PAKISTAN is faced with a serious economic crisis. As in the past, this bout of fiscal gloom too is a symptom of a deeper political malaise stemming from poor financial and political management. Consequently, while Prime Minister Benazir Bhutto has been facing irate demonstrations demanding her resignation and the Supreme Court has taken her head-on, on the other front she is faced with an economy in steep decline.
However, though the present economic crisis is far from over, the Bhutto government has received some relief from Pakistans October 31 agreement with the International Monetary Fund (IMF). The release of the third and fourth tranche of at least $160 million out of the $600-million IMF stand-by loan may help restore the nations declining credibility. "This agreement would do good to Pakistan especially in reversing chances for downgrading of credit rating by New York-based agencies like Moodys and Standard and Poor," said an official of the finance ministry.
It will also shore up depleting forex reserves, now standing at about US $700 million (excluding its gold reserves of $800 million). The reserves stood at $831 million on October 3, according to State Bank of Pakistan (SBP) figures.
The unexpected decision by the IMF was based on the measures that the government had announced on October 22. "Pakistan has taken new measures which actually convinced the IMF review mission to recommend early resumption of assistance," said IMFs local representative, Shams-uddin Tareq.
Informed sources in the ministry of finance said that Paul Cha-brier, Regional Director of the IMF, is expected to sign the agreement soon. In the meantime, the two sides will be engaged in working out documents and various teams which had talks on issues like fiscal deficit, balance of payments, inflation and monetary development will finalise their reports.
The economic programme aimed at reducing the budget deficit has been described by the government as a "second wholesome budget". The package included devaluation of the Pakistani rupee by 8.5 per cent. This puts the cumulative decline of the rupee since July 95 at 29 per cent.
The new measures are expected to raise additional revenue of Rs 13 billion (Pakistani) through new taxes and increases in the rates of the existing ones. A cut in development programmes is to generate Rs 20 billion and the slash in administrative expenditures may make for another Rs 7 billion. This does not include defence spending and debt servicing. The IMF has asked Pakistan to cut its defence budget by 30 per cent, but because of the sensitive nature of this issue no decision has been taken yet.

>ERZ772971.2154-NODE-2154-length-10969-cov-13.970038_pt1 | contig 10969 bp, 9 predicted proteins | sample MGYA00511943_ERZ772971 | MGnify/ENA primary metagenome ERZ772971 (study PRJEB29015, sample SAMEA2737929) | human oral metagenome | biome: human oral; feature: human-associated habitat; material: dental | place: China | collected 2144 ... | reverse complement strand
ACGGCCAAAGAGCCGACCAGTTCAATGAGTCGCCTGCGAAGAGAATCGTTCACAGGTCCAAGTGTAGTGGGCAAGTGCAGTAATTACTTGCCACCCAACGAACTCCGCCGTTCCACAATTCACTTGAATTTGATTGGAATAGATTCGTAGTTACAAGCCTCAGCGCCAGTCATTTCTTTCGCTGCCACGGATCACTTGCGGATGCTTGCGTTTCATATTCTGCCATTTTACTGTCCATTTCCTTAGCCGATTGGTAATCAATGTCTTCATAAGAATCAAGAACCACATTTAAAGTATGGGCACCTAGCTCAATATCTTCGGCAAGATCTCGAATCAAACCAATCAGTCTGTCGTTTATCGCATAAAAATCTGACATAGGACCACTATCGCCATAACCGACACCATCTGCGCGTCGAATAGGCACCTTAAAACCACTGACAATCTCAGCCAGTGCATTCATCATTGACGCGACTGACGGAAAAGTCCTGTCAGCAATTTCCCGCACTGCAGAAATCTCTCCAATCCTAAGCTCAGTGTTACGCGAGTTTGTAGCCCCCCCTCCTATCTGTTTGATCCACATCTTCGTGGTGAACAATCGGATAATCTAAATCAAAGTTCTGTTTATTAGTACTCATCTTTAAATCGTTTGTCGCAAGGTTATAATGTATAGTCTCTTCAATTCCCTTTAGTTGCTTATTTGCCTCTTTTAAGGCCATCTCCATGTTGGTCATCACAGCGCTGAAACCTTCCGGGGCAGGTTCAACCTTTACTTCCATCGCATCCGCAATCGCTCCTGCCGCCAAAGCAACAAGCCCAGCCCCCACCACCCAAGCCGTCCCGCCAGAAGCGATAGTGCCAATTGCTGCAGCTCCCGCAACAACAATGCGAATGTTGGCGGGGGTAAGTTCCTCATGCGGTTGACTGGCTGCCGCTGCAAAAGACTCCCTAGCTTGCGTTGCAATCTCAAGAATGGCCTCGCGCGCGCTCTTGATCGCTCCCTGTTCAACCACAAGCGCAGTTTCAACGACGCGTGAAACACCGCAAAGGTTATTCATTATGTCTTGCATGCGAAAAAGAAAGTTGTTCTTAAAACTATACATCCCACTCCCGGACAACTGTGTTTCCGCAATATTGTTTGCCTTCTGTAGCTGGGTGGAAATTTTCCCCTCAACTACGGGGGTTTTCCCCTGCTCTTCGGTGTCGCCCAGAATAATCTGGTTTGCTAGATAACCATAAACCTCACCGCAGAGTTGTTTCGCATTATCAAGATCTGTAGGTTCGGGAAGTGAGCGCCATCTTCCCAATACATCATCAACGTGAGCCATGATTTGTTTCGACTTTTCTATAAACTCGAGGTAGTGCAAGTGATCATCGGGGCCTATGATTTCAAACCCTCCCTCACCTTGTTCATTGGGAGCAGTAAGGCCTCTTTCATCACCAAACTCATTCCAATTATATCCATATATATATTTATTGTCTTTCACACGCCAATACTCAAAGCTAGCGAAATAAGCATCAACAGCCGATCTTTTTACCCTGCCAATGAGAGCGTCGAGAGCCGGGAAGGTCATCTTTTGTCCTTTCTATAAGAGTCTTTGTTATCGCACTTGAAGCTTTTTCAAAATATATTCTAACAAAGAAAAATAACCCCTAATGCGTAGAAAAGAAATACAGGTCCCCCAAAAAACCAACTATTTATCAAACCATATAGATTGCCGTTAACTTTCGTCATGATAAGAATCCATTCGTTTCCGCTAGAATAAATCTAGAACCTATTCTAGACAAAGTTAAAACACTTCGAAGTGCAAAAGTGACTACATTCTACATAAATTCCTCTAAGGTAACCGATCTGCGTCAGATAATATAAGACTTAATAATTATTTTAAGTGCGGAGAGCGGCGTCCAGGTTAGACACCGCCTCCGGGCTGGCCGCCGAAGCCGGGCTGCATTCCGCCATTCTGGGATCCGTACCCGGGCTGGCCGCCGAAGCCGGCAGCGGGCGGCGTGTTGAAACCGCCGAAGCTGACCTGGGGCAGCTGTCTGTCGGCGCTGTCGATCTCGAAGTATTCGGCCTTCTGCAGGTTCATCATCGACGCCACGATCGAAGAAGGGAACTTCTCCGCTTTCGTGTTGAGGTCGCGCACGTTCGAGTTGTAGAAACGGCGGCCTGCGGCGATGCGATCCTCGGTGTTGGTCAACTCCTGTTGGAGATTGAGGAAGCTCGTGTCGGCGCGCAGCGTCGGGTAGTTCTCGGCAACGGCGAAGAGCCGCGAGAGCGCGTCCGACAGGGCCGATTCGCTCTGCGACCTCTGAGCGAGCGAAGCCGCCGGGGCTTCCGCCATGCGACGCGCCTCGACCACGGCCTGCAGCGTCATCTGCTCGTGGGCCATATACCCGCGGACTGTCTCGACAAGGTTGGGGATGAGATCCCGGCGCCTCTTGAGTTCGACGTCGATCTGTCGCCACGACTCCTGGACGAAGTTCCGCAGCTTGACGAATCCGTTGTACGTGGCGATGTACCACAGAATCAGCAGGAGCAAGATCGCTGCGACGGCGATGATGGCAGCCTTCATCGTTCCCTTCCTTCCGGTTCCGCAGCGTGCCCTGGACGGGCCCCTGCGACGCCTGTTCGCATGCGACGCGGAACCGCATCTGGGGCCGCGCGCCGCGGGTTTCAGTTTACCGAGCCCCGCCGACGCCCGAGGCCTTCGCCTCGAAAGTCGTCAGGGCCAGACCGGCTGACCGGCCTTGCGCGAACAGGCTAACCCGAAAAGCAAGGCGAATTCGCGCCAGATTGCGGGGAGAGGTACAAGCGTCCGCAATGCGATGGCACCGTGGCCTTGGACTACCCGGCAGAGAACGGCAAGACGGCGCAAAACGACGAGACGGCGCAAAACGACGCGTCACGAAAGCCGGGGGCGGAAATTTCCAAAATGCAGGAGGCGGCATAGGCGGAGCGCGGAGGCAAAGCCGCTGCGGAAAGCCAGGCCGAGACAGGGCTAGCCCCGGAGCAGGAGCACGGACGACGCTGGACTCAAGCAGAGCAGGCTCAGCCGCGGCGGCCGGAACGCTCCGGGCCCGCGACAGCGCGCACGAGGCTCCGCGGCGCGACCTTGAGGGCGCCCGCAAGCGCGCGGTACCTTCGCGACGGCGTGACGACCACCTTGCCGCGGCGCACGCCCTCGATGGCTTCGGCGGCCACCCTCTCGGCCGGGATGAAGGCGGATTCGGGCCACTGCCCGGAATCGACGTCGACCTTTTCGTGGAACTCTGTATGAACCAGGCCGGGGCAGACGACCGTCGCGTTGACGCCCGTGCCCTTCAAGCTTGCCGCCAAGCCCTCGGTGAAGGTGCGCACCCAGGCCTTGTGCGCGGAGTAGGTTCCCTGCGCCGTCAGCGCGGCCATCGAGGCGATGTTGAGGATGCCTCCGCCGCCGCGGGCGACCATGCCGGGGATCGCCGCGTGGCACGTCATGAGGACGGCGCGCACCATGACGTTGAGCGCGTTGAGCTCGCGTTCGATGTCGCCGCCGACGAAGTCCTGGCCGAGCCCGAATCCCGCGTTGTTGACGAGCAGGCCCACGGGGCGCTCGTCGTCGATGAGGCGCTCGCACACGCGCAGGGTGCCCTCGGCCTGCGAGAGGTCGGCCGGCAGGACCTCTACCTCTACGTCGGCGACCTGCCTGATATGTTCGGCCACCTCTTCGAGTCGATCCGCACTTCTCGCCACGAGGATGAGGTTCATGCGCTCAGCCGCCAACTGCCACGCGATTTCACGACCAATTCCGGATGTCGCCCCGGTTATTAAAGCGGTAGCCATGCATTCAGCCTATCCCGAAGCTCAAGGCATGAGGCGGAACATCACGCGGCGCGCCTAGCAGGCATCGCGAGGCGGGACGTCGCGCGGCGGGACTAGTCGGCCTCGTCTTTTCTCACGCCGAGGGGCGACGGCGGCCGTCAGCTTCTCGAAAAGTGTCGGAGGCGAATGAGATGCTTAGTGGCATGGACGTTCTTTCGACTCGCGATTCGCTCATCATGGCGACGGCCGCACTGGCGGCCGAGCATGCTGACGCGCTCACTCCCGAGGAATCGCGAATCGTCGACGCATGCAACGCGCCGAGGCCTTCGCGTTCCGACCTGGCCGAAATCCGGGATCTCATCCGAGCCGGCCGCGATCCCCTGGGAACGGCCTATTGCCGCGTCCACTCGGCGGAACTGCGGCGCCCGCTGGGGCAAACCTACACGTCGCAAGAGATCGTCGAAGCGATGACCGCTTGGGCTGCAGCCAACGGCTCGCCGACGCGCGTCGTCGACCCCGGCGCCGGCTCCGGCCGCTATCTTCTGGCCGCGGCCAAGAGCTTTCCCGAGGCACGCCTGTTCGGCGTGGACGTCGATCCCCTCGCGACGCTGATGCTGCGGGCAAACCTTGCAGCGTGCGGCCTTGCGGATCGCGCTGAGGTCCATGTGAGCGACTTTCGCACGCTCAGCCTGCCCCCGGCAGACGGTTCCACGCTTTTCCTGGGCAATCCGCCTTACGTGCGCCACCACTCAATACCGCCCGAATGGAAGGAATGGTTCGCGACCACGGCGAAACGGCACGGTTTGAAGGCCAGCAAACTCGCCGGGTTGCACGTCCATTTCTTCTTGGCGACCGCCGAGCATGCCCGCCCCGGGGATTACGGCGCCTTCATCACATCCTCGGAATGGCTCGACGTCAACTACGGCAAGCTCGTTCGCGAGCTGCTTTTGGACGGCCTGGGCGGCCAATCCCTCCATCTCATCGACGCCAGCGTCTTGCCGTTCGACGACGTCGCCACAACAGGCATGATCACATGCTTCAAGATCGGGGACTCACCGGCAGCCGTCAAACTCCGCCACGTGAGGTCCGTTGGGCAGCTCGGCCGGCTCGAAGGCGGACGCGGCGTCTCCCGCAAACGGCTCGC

The most prominent aspect of the package is the levy of tax on agricultural income. But instead of imposing a direct income tax at source, the government has told the four provinces to generate Rs 2 billion. The largest share will come from the most populated province, Punjab. "It would be very difficult for the government to collect the tax this way. They have tried in the past and failed. The tax should have been imposed at source. Even a 5 per cent tax at source would give them at least seven to eight billion rupees," said Asia Ghaus, a senior economist and managing director of Social Policy Development Centre.
However, the agriculturists still oppose the tax, claiming that they are already heavily taxed. Qamar-uz-Zaman Shah, chairman of the Pakistan Chambers of Agriculture, said: "We are paying Abiana (water tax), tax on acreage and other taxes to district administrations. We are not going to pay any more taxes." Apart from the package, the change of financial managers also augurs well. The policy package was announced by the State Bank Governor, Muhammad Yaqub, instead of the prime ministers economic adviser V.A. Jafarey. It was the first time that a governor of the State Bank announced the monetary and fiscal measures of the budget. Reportedly, the IMF was not happy with Jafarey and his team due to their doctoring of figures in the main budget a few months ago. The induction of Syed Naveed Qamar as finance minister was also seen as a welcome step. Earlier, Benazir had held the portfolio herself, leading to criticism that due to her holding the all-important ministry, work had been neglected.